African Economic History and Its Planning Potential: An Investigation of Sources
Terrence J. Lamb
Economic history of colonial and postindependence Africa would appear to be a potentially valuable source of documentary and oral historic evidence to sustain assertions made regarding the nature of indigenous knowledge for sustainable growth. The approach and subject matter focus of African economic history over the past quarter century has been the result of others' quality research, not necessarily that of historians. Whatever the indigenous knowledge that was researched, referenced, and found adequate and valuable remained the provenance of other disciplines ( McCann 1991: 507-9; Richards 1983). How the concept of African agricultural history has been described essentially is being developed by recent assessments as seen by Berry ( 1984, 1993) and Richards ( 1983).
This chapter looks at agricultural development policies as characterized in historical literature and contemporary issues literature. How the use of history has or has not been reflected or present in those policies is also a theme and consideration that impacts not only the historical literature but also relevance to current economic development and planning policies. Particular to such a study is how references to indigenous or traditional knowledge were found important and were deliberately or inadvertently treated as traditional agricultural practices. The use of indigenous agricultural knowledge appearing in articles and books in recent years serves as the source of this assessment. Analysis should be based not only on the description of historical events or those referenced in the reviewed articles but also on an attempt to understand the historical perspective of the writer of the particular themes being expressed.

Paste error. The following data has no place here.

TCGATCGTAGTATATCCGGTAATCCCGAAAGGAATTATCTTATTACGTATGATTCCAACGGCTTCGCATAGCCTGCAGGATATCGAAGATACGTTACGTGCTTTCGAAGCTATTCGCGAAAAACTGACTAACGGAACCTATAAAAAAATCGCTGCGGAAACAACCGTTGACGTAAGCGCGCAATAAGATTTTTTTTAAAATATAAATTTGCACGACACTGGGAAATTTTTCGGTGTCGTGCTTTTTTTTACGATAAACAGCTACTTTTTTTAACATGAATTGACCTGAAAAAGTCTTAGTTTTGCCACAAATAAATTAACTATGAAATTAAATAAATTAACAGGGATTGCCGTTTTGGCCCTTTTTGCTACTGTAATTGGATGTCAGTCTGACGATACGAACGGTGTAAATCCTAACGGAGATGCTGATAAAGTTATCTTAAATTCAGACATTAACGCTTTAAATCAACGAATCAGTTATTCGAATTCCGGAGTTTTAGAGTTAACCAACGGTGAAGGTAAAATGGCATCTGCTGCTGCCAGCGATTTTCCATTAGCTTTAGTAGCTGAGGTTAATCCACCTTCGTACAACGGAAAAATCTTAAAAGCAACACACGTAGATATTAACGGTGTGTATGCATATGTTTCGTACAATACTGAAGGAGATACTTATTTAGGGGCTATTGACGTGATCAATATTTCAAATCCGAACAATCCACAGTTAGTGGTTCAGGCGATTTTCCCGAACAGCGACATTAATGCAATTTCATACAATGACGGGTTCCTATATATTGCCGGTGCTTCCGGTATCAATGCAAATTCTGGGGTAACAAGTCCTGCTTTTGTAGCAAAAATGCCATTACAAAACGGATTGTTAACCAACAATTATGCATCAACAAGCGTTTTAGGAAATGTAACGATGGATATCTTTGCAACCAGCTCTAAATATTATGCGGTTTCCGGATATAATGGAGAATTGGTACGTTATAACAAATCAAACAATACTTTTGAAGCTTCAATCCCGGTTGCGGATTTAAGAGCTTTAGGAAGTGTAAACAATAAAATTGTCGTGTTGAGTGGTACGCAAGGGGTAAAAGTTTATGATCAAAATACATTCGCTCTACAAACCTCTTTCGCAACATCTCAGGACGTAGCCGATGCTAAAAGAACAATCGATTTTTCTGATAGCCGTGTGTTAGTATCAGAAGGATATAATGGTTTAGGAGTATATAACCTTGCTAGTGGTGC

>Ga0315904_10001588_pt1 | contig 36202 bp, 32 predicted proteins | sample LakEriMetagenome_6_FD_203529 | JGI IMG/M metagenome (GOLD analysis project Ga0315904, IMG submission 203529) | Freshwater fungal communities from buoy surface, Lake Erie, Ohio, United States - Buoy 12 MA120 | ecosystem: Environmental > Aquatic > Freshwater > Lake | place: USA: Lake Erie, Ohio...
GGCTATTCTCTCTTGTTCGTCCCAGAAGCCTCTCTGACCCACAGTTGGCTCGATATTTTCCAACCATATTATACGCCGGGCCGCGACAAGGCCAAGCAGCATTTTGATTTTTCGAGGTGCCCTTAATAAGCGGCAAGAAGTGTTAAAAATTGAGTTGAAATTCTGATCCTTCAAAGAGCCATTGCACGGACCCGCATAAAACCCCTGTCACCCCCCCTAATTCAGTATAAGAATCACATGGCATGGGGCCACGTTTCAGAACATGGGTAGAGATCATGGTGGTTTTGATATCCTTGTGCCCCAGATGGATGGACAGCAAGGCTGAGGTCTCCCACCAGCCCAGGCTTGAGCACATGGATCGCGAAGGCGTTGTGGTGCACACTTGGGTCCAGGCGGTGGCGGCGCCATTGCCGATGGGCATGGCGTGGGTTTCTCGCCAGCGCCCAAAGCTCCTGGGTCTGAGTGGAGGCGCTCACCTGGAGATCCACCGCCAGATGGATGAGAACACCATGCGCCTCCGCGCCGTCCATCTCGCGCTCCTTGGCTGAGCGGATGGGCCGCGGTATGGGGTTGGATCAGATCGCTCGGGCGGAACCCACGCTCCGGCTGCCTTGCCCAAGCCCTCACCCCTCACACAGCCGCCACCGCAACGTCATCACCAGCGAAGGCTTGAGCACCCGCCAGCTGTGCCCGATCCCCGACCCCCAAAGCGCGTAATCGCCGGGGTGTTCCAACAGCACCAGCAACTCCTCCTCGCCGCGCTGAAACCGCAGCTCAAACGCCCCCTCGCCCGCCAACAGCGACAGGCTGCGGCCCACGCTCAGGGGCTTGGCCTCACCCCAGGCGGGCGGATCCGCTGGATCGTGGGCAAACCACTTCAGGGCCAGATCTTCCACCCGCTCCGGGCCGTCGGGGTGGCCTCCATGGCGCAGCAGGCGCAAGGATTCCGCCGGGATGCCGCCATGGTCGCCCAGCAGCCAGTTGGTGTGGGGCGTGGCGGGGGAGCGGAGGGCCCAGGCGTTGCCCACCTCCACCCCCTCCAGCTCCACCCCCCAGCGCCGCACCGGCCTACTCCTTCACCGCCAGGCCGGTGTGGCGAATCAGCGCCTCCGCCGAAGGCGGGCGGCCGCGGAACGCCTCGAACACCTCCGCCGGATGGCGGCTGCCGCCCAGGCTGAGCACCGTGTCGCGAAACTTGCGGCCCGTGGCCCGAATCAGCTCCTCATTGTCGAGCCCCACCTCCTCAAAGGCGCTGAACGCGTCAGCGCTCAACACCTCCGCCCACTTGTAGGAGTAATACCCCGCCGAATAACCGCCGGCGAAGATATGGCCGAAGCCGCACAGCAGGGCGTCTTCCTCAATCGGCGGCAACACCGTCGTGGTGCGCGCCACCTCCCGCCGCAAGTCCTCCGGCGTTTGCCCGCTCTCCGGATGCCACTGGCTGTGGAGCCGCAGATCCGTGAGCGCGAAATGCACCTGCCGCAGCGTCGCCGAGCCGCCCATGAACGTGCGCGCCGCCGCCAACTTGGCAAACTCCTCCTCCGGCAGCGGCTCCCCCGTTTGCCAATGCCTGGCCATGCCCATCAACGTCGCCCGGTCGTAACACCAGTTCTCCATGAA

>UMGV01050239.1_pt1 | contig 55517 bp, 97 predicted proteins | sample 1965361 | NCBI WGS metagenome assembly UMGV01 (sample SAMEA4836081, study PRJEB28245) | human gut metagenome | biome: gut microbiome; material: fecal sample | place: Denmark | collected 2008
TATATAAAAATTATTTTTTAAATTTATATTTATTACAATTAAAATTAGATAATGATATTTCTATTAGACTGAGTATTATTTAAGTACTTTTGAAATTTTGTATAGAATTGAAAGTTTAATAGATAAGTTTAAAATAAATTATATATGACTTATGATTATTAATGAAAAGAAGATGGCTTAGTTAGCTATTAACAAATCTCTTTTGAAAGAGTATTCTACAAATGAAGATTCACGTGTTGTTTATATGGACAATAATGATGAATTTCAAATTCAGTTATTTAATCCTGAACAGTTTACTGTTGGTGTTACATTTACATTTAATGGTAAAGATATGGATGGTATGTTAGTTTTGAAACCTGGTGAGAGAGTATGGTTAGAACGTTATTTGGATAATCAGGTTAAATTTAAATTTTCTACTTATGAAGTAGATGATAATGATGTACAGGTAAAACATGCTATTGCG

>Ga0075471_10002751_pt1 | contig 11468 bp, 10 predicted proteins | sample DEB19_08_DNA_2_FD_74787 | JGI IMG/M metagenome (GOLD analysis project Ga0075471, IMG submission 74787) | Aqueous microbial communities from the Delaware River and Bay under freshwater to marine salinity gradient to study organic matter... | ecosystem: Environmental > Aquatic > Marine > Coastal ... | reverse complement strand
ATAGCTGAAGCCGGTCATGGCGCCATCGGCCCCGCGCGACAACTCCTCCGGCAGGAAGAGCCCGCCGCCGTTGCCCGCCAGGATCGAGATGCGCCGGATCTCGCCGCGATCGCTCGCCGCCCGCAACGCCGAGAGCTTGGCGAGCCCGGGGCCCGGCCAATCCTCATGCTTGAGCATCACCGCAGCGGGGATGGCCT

Some believe that for economies to become sustainable and productive, the issues that they confront can be understood, in part, through a